[Taxacom] London - Systematics Association Lecture and AGM, 9thDec

John Grehan jgrehan at sciencebuff.org
Thu Dec 3 11:53:03 CST 2009


But both Darwin and Wallace looked to biology (dispersal ability) as the
key rather than geography itself - even though the latter (at least for
Darwin) comprised the evolutionary evidence - which is why the Origin
focuses on dispersal mechanisms rather than spatial patterns. I recall
papers that argue a more complex view by Wallace, but I have not studied
the latter in any depth so it's possible that Wallace did not fail as
much as Darwin. I'll leave it to others more informed to comment on
that.

John Grehan

> -----Original Message-----
> From: mivie at montana.edu [mailto:mivie at montana.edu]
> Sent: Thursday, December 03, 2009 12:42 PM
> To: John Grehan
> Cc: taxacom at mailman.nhm.ku.edu
> Subject: Re: [Taxacom] London - Systematics Association Lecture and
AGM,
> 9thDec
> 
> > Darwin's biggest mistake was in his failure to recognize
biogeographic
> > patterns as historically informative. Against that, his gradualism
> > (which lies at the core of molecular clock systematics) is just a
> > sideshow.
> 
> While I agree that Darwin did not use biogeography directly, the fact
that
> the final few nails he needed came from Wallace provides some cover,
as
> Wallace certainly used biogeographic pattern to formulate his theory
of
> evolution.  His Sarawak Law paper, and his letter to Darwin are both
> nearly totally dependent on biogeographic pattern.
> 
> Mike
> 
> 
> >
> > John Grehan
> >
> >> -----Original Message-----
> >> From: taxacom-bounces at mailman.nhm.ku.edu [mailto:taxacom-
> >> bounces at mailman.nhm.ku.edu] On Behalf Of James Cotton
> >> Sent: Thursday, December 03, 2009 7:52 AM
> >> To: taxacom at mailman.nhm.ku.edu
> >> Subject: [Taxacom] London - Systematics Association Lecture and
AGM,
> >> 9thDec
> >>
> >> The Systematics Association
> >> Annual General Meeting and President's lecture
> >>
> >> Gradualism: Darwin's biggest mistake?
> >>
> >> Prof. Richard Bateman - Royal Botanic Gardens, Kew and University
of
> >> Birmingham
> >>
> >> The Linnean Society, Burlington House, Piccadilly, London
> >> Wednesday 9th December 2009, 6 pm (following AGM at 5pm)
> >>
> >> The meeting is open to visitors. Wine will be served after the
lecture
> >> to members and guests. Please advertise this lecture as widely as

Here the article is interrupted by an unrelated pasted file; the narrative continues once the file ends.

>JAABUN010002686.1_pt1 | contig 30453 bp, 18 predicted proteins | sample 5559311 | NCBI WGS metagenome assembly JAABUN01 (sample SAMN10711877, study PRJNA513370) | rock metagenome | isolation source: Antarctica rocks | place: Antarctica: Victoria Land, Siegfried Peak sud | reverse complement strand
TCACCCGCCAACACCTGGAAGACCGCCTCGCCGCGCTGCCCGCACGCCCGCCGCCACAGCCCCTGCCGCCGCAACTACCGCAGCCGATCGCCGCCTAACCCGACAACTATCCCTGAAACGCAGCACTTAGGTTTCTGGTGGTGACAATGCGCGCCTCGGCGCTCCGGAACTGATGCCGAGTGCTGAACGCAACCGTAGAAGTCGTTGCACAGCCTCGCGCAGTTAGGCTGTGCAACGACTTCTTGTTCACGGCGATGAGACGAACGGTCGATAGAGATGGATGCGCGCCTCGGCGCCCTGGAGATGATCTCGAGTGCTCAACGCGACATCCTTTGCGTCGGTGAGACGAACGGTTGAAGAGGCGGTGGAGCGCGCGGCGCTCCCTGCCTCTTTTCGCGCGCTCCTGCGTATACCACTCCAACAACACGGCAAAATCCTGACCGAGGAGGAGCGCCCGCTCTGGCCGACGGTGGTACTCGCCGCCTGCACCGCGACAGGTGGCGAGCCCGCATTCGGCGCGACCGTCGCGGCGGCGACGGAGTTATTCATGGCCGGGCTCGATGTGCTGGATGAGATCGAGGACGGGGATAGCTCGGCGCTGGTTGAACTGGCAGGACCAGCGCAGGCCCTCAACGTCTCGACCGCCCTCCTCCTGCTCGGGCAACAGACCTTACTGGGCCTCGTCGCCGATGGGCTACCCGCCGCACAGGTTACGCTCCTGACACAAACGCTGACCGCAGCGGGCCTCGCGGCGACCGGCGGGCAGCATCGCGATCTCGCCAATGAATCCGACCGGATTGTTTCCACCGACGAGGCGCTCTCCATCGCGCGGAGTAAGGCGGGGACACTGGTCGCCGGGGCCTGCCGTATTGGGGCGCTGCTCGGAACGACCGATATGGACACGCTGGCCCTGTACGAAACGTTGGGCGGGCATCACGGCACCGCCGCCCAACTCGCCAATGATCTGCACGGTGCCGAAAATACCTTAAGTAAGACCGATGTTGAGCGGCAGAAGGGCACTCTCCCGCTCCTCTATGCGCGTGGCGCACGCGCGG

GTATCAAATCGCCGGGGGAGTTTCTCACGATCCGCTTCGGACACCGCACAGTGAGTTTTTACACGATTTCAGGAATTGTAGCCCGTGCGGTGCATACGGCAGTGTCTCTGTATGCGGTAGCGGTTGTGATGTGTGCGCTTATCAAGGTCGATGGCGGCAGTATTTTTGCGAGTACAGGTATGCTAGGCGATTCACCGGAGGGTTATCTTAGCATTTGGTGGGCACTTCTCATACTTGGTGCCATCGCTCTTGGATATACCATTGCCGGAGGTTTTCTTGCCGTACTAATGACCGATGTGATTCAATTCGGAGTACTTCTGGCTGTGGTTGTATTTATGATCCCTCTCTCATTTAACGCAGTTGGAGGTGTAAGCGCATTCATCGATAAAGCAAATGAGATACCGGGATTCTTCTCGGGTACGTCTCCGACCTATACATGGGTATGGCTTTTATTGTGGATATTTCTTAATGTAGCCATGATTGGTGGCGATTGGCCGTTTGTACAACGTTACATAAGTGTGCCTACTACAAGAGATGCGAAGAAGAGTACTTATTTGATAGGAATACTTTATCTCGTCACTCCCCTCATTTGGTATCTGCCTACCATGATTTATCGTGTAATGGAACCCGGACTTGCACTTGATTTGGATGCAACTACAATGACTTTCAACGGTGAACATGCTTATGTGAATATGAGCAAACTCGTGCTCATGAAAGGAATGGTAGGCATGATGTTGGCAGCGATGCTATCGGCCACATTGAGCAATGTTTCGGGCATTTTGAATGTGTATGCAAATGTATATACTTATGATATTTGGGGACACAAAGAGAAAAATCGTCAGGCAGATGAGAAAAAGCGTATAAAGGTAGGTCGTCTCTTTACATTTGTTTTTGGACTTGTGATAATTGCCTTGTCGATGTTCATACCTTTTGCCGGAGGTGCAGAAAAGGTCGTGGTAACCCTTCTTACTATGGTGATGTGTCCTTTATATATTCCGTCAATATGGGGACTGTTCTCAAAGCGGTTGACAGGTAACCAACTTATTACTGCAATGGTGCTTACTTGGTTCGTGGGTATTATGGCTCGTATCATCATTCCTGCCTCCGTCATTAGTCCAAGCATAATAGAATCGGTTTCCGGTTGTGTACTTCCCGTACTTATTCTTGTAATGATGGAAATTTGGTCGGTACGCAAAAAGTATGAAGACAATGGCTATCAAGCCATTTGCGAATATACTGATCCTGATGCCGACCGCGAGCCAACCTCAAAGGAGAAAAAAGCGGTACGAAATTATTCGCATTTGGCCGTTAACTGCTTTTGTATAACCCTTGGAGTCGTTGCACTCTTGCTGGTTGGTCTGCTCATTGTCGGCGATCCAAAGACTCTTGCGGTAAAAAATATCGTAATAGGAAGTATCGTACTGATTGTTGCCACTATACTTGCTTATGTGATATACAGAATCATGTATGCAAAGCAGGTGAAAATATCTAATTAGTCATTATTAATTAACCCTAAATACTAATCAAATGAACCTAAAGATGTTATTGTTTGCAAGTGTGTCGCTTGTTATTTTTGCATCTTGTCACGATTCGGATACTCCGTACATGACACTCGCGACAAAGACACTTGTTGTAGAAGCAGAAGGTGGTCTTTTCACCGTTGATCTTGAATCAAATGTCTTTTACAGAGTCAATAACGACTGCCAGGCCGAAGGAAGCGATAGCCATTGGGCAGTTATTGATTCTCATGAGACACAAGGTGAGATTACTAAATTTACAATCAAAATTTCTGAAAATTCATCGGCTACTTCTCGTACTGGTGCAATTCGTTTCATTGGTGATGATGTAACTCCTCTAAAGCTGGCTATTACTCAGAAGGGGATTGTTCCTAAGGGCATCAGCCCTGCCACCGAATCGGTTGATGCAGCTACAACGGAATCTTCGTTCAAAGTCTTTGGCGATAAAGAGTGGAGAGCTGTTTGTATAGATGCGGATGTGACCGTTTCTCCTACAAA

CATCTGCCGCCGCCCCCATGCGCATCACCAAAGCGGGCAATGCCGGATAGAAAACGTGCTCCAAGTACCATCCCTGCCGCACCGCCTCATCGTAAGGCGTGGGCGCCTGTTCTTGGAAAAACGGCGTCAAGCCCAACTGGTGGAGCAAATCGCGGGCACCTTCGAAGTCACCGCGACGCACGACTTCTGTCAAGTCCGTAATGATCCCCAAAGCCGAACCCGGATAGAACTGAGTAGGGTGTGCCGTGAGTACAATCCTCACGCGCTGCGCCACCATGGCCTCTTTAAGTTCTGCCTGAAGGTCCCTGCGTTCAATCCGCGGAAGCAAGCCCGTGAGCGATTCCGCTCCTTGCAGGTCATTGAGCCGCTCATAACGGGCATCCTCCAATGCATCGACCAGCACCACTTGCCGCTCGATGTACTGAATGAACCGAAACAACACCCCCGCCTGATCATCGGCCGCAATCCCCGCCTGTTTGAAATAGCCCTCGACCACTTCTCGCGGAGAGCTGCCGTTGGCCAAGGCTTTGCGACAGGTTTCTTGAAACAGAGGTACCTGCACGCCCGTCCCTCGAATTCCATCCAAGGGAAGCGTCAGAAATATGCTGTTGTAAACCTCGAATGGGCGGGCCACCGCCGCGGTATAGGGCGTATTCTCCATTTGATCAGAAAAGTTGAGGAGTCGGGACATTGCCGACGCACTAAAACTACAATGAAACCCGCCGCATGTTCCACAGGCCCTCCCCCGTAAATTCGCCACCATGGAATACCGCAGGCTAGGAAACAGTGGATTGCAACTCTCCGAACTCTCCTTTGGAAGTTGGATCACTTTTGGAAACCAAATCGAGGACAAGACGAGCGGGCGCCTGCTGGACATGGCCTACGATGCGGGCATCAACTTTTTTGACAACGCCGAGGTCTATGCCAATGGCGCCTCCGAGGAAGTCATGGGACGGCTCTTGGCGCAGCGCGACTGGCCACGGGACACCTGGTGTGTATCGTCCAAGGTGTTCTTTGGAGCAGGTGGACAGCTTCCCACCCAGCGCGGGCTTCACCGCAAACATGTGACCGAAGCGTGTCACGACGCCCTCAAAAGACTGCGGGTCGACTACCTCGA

you
> >> can.
> >> The associations' AGM will be held before the lecture at 5pm.
> >>
> >> Abstract: Although Darwin's many achievements have been justly
lauded
> >> worldwide during 2009, his repeated assertions that all
evolutionary
> >> change
> >> is imperceptibly gradual have escaped serious criticism from modern
> >> commentators. The evidence that gradual change results in
speciation
> > is
> >> circumstantial in even the best documented cases, and usually
relies
> > on
> >> inadequate assessments of fitness. In contrast, saltational
mechanisms
> >> requiring that radical and instantaneous phenotypic change leads
> >> directly to
> >> de facto speciation are still widely ridiculed in most biological
> >> constituencies, despite accumulating evidence of their viability.
This
> >> lecture aims to redress the balance between gradual and non-gradual
> >> evolutionary change.
> >> _____________________________________________
> >> James Cotton
> >> School of Biological and Chemical Sciences
> >> Queen Mary, University of London
> >> +44 (0)207 882 3645
> >> j.a.cotton at qmul.ac.uk
> >> http://webspace.qmul.ac.uk/jacotton/index.html
> >> http://www.sbcs.qmul.ac.uk/staff/jamescotton.html
> >> _____________________________________________
> >>
> >>
> >>
> >>
> >>
> >> _______________________________________________
> >>
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> >
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> >
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